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Alepisaurus ferox

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Taxonomy [top]

Kingdom Phylum Class Order Family
ANIMALIA CHORDATA ACTINOPTERYGII AULOPIFORMES ALEPISAURIDAE

Scientific Name: Alepisaurus ferox
Species Authority: Lowe, 1833
Common Name/s:
English Longnose Lancetfish, Wolffish, Lancetfish, Day Sarpon, Longsnouted Lancetfish, Long Snouted Lancetfish, Longsnout Lancetfish, Pacific Lancetfish, Handsaw Fish
French Cavalo Féroce, Cavalo Ocelle, Lancier Longnez
Spanish Conejo, Conejo de lo Alto, Lanzon, Lanzón Nariz Larga, Lanzón Picudo
Synonym/s:
Alepidosaurus aesculapius Bean, 1883
Alepidosaurus borealis Gill, 1862
Alepidosaurus poeyi Gill, 1863
Alepidosaurus serra Gill, 1862
Alepisaurus altivelis Poey, 1860
Alepisaurus azureus Valenciennes, 1850
Alepisaurus borealis Gill, 1862
Alepisaurus richardsonii Bleeker, 1855

Assessment Information [top]

Red List Category & Criteria: Least Concern ver 3.1
Year Published: 2010
Date Assessed: 2009-02-04
Assessor/s: Paxton, J.R.
Reviewer/s: Collen, B., Richman, N., Beresford, A., Chenery, A. & Ram, M.
Contributor/s: De Silva, R., Milligan, H., Lutz, M., Batchelor, A., Jopling, B., Kemp, K., Lewis, S., Lintott, P., Sears, J., Wilson, P., Smith, J. & Livingston, F.
Justification:
Alepisaurus ferox has been assessed as Least Concern.  This is due to its widespread distribution across most of the world's ocean systems, and the depth at which it is found. Despite being taken as by-catch by the tuna longline fisheries, it is not targeted directly by any fishery, and has a broad distribution. Due to the deep-water nature of this species it is unlikely to be taken as by-catch my many other fisheries, and is unlikely to be impacted by any other human or climatic threats.

Geographic Range [top]

Range Description: The Longnose Lancetfish (Alepisaurus ferox) is widely distributed in subtropical and tropical waters and has been found in the eastern Pacific from the Aleutian Islands to Chile and in the western Pacific, from Japan to Australia, New Zealand, and New Caledonia (C. Roberts pers. comm. 2009). It also occurs in the Atlantic Ocean and the Indian Ocean off Natal, South Africa, and possibly the Maldives.
Countries:
Native:
Aruba; Australia; Canada; Cape Verde; Chile; China; Colombia; Costa Rica; Cuba; Ecuador; El Salvador; Faroe Islands; French Guiana; Greenland; Guatemala; Guyana; Honduras; Iceland; Indonesia; Ireland; Italy; Jamaica; Japan; Maldives; Mexico; Namibia; New Caledonia; New Zealand; Nicaragua; Panama; Peru; Portugal; Réunion; Saint Helena, Ascension and Tristan da Cunha; South Africa; Suriname; Taiwan, Province of China; Trinidad and Tobago; United Kingdom; United States; Venezuela, Bolivarian Republic of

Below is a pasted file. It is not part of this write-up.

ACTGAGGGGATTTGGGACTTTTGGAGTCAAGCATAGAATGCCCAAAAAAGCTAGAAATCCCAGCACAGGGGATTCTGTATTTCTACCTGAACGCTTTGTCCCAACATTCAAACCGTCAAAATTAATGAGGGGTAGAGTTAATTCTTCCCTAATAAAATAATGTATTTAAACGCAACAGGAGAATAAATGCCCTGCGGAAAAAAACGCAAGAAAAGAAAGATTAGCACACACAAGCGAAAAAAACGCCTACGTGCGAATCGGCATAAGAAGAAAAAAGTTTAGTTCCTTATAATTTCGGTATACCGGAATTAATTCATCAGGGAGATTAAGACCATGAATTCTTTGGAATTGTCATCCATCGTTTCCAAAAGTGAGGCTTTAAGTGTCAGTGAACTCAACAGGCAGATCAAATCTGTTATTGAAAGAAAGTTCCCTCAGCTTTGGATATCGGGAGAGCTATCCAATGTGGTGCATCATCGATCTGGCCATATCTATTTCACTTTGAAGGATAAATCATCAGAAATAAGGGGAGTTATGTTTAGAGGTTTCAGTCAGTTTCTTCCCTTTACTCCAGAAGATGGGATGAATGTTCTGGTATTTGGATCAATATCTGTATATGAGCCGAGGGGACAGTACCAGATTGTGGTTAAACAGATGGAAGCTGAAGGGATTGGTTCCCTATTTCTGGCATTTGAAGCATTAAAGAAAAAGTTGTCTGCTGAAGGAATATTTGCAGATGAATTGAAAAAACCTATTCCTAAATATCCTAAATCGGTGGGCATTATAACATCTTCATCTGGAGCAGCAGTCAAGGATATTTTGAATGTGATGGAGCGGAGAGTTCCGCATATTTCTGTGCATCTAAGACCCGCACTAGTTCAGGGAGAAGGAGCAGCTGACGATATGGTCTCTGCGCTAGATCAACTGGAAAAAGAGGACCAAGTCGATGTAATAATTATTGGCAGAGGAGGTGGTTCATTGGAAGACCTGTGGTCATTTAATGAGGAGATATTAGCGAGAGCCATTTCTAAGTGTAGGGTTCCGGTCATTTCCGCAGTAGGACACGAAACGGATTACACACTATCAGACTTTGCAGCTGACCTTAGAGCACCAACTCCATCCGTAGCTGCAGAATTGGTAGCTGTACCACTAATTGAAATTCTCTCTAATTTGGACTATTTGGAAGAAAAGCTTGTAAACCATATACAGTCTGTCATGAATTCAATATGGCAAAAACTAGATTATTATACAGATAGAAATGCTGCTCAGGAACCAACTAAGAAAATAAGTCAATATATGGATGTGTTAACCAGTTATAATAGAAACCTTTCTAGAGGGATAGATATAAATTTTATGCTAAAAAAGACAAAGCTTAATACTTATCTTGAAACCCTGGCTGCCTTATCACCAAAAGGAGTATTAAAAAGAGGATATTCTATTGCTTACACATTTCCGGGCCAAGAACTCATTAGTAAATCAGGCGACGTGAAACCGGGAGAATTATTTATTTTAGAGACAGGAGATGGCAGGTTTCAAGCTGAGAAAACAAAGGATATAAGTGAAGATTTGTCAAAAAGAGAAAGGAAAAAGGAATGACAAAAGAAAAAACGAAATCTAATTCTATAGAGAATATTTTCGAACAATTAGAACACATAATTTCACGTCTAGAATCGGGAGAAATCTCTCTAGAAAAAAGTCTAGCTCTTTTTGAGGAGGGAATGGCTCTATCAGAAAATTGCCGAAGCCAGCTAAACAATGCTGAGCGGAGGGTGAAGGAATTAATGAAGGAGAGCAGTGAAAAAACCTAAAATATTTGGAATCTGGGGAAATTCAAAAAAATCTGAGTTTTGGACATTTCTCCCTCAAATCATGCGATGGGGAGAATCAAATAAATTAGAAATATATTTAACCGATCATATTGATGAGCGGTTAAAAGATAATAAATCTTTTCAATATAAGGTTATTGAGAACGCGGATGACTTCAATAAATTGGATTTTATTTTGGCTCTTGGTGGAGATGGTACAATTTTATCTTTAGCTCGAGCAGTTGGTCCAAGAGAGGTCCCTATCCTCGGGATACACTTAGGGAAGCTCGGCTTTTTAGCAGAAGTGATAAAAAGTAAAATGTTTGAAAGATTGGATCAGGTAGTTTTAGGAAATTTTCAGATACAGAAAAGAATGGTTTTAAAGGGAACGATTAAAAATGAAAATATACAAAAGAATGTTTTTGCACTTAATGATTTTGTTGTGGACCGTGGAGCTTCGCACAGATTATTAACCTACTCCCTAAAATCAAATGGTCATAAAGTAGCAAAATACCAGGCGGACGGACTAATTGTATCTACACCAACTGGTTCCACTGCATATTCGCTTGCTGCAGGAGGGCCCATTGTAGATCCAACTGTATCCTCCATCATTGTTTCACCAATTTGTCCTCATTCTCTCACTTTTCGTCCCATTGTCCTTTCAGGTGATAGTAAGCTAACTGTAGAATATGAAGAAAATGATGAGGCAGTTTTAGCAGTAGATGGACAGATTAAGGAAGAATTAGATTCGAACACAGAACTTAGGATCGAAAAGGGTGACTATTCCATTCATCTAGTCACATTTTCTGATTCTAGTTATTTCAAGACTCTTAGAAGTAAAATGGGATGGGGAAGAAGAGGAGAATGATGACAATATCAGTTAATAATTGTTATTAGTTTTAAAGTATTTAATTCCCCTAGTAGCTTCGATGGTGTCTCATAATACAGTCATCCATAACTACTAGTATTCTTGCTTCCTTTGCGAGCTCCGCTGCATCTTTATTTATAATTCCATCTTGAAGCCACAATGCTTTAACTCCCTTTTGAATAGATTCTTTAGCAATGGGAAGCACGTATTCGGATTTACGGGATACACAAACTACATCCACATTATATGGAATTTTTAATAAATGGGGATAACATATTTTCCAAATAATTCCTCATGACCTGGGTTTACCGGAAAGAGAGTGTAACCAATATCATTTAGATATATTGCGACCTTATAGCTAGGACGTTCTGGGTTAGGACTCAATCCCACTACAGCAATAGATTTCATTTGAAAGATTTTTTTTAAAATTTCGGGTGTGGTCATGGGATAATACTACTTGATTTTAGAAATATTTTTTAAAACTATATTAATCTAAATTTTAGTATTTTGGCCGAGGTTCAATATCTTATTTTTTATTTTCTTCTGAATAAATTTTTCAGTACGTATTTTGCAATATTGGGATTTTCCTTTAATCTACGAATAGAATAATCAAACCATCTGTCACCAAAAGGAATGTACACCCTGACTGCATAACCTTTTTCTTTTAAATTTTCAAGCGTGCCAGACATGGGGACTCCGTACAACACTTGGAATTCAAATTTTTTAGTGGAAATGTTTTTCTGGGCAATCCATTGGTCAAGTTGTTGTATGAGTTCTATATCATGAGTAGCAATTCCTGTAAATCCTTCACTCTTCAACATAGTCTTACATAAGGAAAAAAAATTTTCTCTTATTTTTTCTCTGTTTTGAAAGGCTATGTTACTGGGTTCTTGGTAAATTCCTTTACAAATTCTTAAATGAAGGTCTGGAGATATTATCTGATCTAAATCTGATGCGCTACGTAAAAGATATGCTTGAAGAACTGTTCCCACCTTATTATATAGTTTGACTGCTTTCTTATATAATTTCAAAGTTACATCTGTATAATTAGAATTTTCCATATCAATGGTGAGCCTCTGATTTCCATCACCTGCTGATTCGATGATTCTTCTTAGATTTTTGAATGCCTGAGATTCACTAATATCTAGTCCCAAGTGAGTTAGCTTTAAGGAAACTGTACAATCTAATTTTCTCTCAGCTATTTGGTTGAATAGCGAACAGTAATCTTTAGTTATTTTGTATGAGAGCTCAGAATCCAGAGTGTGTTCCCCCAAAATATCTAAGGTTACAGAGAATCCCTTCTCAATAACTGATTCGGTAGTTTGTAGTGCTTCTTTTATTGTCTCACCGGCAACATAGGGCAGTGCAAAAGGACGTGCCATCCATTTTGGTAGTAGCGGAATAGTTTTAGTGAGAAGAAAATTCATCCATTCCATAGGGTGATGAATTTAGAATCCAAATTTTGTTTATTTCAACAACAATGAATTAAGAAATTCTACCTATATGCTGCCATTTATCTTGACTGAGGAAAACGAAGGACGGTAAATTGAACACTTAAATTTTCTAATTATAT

FAO Marine Fishing Areas:
Native:
Atlantic – western central; Atlantic – northeast; Atlantic – eastern central; Atlantic – southwest; Atlantic – southeast; Atlantic – northwest; Indian Ocean – western; Indian Ocean – eastern; Mediterranean and Black Sea; Pacific – southeast; Pacific – northeast; Pacific – northwest; Pacific – eastern central; Pacific – western central; Pacific – southwest
Range Map: Click here to open the map viewer and explore range.

Population [top]

Population: There is no population information available for this species.
Population Trend: Unknown

Habitat and Ecology [top]

Habitat and Ecology: The Longnose Lancetfish can be found in the epipelagic zone, down to the bathypelagic, ranging from just beneath the surface to 1830 m depth. It is distributed through mostly tropical and subtropical waters, though adults migrate to the subarctic to feed. Individuals feed on fish, cephalopods, tunicates and crustaceans (Post 1984), however diet can vary according to region. Cannibalism has also been seen within this species (Potier et al. 2007). Adolescents are synchronous hermaphrodites (Smith and Atz 1973).
Systems: Marine

Threats [top]

Major Threat(s): This species is frequently taken as by-catch by the longline tuna fisheries. Although sometimes eaten, Alepisaurus ferox is not a commercial species as it is not considered to be a favourable food fish. At present, the harvesting of this species is not considered a major threat as it is not targeted directly by the fishing industry, and lives at great depths.

Conservation Actions [top]

Conservation Actions: There are no known species-specific conservation measures in place, or needed, for Alepisaurus ferox.

Bibliography [top]

Ambrose, D.A. 1996. Alepisauridae: lancetfishes. In: H.G. Moser (ed.), The early stages of fishes in the California Current region. CalCOFI Atlas 33, pp. 379-381. Allen Press, Lawrence, Kansas.

Brito, A. 1991. Catalogo de los pesces de las Islas Canarias. La Laguna, Tenerife, Spain.